That is, until people started getting sick with primary pulmonary hypertension (PPH). Fen-Phen was soon pulled from the market and has been out of circulation for years. Many a Fen-Phen lawsuit was filed alleging their PPH (and PAH, or primary arterial hypertension, which is the updated term for PPH…) was triggered by their use of Fen-Phen. Many a Fen-Phen settlement followed.
Since then, given the prerequisite statute of limitations, one would assume any further lawsuits pertaining to Fen-Phen and PPH would not be possible.
Akin to the latency period that occurs with asbestosis and mesothelioma that can see the emergence of disease delayed by decades following exposure, consumers of Fen-Phen hit with a diagnosis years after coming off the drug, can potentially circumvent the normal statute of limitations and file a Fen-Phen lawsuit.
As reported by Heidi Turner, a judge in 2012 refused to grant motions of summary judgment and dismissal as petitioned by Fen-Phen manufacturers, ruling that there was sufficient scientific evidence to demonstrate that PPH/PAH can remain latent and unobserved for onwards of 10 years following a full stop to the drug. The judge also refused to disallow testimony of expert witnesses for the plaintiffs.
Of course, a successful Fen-Phen case alleging primary pulmonary hypertension can hinge on the availability, breadth and depth of expert witness testimony - and sometimes when a potential causation is viewed as a grey area, the lawsuit is lost. This is what happened recently to plaintiffs Liza Valido-Shade and Tim Shade, when defendant Wyeth LLC moved for summary judgment and filed a Daubert motion on the grounds that testimony from the plaintiff’s case-specific causation experts should be excluded.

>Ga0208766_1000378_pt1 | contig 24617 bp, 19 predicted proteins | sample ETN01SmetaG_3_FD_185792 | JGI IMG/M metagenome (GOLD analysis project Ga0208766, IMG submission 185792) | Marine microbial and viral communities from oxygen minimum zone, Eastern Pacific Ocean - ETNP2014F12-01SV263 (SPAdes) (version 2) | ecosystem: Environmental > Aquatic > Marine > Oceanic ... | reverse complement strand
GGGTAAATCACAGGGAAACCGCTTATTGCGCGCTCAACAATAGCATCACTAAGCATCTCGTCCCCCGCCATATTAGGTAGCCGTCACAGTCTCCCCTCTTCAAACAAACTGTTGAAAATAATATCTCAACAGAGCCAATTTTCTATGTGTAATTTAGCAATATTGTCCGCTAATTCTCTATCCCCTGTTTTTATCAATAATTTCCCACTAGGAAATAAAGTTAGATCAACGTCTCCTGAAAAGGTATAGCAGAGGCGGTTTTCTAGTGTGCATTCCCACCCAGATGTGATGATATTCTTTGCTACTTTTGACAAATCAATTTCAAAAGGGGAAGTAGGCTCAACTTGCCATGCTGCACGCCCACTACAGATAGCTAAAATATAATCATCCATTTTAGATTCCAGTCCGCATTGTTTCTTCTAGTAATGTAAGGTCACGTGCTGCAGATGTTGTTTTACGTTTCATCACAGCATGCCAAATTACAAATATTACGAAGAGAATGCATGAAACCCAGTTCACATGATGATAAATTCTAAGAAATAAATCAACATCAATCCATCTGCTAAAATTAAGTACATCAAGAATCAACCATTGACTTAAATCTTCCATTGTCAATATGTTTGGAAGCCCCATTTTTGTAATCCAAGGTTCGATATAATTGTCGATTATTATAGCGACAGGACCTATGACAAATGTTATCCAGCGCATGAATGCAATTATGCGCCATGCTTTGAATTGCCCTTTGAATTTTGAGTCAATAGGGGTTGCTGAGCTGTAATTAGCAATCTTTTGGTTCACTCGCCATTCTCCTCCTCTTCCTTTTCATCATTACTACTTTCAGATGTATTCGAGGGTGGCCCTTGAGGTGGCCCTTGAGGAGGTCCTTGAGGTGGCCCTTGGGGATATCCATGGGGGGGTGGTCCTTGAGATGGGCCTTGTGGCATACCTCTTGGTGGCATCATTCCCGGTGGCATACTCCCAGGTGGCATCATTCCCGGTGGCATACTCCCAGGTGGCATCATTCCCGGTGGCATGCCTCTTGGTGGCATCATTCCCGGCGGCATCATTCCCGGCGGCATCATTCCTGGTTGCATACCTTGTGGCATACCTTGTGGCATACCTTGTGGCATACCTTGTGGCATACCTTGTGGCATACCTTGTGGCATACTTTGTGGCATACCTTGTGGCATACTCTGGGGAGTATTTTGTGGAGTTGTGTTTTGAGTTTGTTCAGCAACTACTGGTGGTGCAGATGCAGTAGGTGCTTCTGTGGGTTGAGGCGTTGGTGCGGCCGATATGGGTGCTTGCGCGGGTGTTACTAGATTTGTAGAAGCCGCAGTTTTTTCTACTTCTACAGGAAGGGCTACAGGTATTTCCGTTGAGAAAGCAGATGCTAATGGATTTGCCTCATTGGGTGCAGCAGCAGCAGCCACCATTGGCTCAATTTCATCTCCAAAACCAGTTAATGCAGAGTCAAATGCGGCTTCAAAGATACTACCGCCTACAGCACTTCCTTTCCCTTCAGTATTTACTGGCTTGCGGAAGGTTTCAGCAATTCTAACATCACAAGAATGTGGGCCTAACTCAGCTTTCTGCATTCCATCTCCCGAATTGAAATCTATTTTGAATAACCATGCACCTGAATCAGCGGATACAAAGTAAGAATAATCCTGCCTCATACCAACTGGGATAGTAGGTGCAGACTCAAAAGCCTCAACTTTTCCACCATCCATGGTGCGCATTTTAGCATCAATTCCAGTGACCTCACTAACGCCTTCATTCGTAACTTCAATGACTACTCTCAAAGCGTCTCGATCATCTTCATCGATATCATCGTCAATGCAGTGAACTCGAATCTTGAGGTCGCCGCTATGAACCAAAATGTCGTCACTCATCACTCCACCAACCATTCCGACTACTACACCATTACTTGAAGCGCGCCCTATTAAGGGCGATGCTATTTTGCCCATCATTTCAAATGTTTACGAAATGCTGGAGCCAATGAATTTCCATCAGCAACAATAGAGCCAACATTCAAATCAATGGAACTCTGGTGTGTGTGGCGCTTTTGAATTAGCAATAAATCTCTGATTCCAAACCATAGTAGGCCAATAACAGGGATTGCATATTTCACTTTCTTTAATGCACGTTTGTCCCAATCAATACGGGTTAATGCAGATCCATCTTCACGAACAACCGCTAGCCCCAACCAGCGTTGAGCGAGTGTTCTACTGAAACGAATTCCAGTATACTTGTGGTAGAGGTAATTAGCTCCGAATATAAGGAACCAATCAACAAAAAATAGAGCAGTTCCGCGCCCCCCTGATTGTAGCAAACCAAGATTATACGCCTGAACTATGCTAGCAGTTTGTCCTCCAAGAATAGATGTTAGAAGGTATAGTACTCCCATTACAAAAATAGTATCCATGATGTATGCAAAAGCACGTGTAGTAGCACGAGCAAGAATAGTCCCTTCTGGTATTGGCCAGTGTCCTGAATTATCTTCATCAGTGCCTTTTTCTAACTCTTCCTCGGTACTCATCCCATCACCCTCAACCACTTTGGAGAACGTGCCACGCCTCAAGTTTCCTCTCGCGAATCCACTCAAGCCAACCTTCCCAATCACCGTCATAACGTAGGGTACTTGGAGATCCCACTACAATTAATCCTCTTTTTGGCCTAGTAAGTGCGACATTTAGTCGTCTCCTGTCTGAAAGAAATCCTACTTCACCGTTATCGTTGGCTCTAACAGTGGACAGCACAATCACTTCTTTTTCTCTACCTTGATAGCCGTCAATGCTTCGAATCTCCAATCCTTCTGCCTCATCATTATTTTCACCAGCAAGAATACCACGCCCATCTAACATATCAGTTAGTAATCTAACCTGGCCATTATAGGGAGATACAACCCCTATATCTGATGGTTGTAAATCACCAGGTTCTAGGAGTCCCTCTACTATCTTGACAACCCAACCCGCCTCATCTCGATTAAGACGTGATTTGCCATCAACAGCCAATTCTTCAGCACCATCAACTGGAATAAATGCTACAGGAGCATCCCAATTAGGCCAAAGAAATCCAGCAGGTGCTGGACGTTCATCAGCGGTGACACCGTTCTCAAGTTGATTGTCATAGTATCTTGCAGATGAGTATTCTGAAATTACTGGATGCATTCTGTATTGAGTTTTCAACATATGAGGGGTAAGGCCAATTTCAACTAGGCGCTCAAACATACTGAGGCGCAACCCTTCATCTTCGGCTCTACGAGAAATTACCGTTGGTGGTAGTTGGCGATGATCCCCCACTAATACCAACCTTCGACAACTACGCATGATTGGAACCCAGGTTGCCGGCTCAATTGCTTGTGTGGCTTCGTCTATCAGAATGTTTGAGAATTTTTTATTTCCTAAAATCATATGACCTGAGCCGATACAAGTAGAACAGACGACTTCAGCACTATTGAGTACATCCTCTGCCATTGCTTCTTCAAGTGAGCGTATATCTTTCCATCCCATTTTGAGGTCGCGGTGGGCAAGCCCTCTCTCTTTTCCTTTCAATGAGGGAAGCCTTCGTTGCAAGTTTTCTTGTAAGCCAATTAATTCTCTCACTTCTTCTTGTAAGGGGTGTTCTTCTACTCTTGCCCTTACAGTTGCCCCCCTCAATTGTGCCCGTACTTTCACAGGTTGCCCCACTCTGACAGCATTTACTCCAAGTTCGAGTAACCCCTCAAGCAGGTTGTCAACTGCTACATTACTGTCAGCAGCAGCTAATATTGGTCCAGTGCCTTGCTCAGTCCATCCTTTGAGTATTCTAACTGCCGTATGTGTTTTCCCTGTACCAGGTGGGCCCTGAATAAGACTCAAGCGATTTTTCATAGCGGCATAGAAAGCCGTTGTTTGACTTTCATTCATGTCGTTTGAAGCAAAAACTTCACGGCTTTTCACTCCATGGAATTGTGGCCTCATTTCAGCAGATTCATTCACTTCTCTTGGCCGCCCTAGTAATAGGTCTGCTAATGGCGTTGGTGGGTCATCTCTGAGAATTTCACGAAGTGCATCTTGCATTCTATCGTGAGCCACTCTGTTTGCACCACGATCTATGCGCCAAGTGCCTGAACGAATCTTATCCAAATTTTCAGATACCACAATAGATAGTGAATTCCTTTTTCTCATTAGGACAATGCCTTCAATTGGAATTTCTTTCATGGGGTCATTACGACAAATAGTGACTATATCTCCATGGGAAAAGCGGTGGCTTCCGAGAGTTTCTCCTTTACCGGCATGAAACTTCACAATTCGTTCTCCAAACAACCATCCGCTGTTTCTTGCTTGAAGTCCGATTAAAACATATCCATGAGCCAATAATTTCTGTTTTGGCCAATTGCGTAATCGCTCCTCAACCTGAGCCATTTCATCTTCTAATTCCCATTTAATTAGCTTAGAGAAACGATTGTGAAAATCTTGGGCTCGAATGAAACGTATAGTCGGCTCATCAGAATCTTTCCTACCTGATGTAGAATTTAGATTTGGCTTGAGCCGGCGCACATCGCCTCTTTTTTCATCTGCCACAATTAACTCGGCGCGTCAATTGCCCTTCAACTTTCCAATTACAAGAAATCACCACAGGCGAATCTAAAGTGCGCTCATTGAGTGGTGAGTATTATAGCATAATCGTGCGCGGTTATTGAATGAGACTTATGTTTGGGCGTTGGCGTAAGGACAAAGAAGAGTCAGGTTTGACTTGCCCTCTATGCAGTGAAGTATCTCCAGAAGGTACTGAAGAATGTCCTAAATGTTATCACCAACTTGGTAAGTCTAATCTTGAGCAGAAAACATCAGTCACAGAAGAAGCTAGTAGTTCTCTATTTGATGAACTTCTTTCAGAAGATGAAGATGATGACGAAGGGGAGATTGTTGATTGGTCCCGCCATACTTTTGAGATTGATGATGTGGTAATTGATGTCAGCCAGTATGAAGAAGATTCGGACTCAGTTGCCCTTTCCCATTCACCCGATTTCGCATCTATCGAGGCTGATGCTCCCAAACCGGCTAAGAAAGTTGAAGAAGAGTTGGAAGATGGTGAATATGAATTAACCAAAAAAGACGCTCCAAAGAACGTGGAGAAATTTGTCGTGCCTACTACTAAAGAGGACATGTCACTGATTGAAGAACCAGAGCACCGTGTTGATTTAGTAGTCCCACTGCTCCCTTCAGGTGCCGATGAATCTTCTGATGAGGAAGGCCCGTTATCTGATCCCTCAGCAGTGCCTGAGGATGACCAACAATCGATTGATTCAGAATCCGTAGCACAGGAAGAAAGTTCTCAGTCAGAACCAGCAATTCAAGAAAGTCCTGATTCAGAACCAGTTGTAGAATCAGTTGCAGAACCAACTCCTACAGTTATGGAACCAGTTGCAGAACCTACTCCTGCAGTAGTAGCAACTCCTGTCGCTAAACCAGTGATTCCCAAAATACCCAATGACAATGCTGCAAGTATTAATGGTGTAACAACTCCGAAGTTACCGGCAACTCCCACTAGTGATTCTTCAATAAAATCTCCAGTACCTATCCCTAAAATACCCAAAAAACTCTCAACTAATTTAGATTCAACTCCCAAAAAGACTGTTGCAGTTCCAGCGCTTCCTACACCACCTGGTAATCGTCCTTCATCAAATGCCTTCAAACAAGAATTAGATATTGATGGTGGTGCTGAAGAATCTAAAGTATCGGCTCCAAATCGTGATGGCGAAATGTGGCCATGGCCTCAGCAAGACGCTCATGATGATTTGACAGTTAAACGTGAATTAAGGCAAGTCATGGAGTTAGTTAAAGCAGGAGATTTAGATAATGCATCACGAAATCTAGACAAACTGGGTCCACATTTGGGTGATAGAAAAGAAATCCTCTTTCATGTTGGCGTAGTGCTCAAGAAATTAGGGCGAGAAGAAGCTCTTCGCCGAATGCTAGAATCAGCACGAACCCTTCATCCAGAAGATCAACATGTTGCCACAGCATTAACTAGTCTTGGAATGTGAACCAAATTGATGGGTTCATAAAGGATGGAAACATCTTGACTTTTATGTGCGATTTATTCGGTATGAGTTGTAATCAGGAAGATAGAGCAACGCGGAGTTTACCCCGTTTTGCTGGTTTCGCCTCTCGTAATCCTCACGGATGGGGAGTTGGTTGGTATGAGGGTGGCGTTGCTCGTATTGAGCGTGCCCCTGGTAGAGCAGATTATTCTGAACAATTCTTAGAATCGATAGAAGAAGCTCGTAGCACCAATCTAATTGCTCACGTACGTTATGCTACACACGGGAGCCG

That motion was granted, and the case was lost. It is not known if the plaintiffs will appeal (Liza Valido-Shade, et al. v. Wyeth LLC, et al. United States District Court, Eastern District of Pennsylvania).
However, it does give pause for a potential plaintiff to consider a Fen-Phen lawsuit if signs of PPH or primary arterial hypertension begin to surface years after coming off Fen-Phen. In Liza Valido-Shade’s case, she used Fen-Phen for a number of months in 1996 and 1997.
She was diagnosed with primary arterial hypertension in 2010 - thirteen years after coming off the Fen-Phen diet pill.
READ MORE PPH AND FEN-PHEN LEGAL NEWS
If you took Fen-Phen in the ’90s and have become ill with PHA - and you suspect Fen-Phen side effects - it still may be possible to litigate. Contacting a Fen-Phen diet pill attorney might be a prudent thing to do.